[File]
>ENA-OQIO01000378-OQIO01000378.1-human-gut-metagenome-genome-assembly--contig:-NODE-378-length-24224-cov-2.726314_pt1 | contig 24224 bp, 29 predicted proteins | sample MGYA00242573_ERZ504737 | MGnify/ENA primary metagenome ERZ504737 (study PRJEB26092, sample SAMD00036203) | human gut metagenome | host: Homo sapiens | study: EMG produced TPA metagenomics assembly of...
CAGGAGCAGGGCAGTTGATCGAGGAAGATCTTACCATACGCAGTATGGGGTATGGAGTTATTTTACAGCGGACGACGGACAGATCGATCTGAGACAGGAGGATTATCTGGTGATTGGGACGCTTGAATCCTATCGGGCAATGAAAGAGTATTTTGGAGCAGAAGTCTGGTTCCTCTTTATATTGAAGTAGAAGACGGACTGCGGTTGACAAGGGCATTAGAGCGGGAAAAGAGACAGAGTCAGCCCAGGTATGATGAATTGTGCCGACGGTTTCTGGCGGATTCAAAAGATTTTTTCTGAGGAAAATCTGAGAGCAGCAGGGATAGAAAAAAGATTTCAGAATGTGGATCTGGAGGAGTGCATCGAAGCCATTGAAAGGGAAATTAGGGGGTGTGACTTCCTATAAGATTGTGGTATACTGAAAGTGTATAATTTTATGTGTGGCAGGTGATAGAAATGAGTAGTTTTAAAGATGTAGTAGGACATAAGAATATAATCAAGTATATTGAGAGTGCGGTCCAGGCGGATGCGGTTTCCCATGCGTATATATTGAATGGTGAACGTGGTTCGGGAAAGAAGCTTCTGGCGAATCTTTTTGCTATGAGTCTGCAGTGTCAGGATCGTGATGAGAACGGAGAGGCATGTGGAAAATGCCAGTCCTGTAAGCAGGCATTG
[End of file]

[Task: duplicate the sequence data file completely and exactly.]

>ENA-OQIO01000378-OQIO01000378.1-human-gut-metagenome-genome-assembly--contig:-NODE-378-length-24224-cov-2.726314_pt1 | contig 24224 bp, 29 predicted proteins | sample MGYA00242573_ERZ504737 | MGnify/ENA primary metagenome ERZ504737 (study PRJEB26092, sample SAMD00036203) | human gut metagenome | host: Homo sapiens | study: EMG produced TPA metagenomics assembly of...
CAGGAGCAGGGCAGTTGATCGAGGAAGATCTTACCATACGCAGTATGGGGTATGGAGTTATTTTACAGCGGACGACGGACAGATCGATCTGAGACAGGAGGATTATCTGGTGATTGGGACGCTTGAATCCTATCGGGCAATGAAAGAGTATTTTGGAGCAGAAGTCTGGTTCCTCTTTATATTGAAGTAGAAGACGGACTGCGGTTGACAAGGGCATTAGAGCGGGAAAAGAGACAGAGTCAGCCCAGGTATGATGAATTGTGCCGACGGTTTCTGGCGGATTCAAAAGATTTTTTCTGAGGAAAATCTGAGAGCAGCAGGGATAGAAAAAAGATTTCAGAATGTGGATCTGGAGGAGTGCATCGAAGCCATTGAAAGGGAAATTAGGGGGTGTGACTTCCTATAAGATTGTGGTATACTGAAAGTGTATAATTTTATGTGTGGCAGGTGATAGAAATGAGTAGTTTTAAAGATGTAGTAGGACATAAGAATATAATCAAGTATATTGAGAGTGCGGTCCAGGCGGATGCGGTTTCCCATGCGTATATATTGAATGGTGAACGTGGTTCGGGAAAGAAGCTTCTGGCGAATCTTTTTGCTATGAGTCTGCAGTGTCAGGATCGTGATGAGAACGGAGAGGCATGTGGAAAATGCCAGTCCTGTAAGCAGGCATTG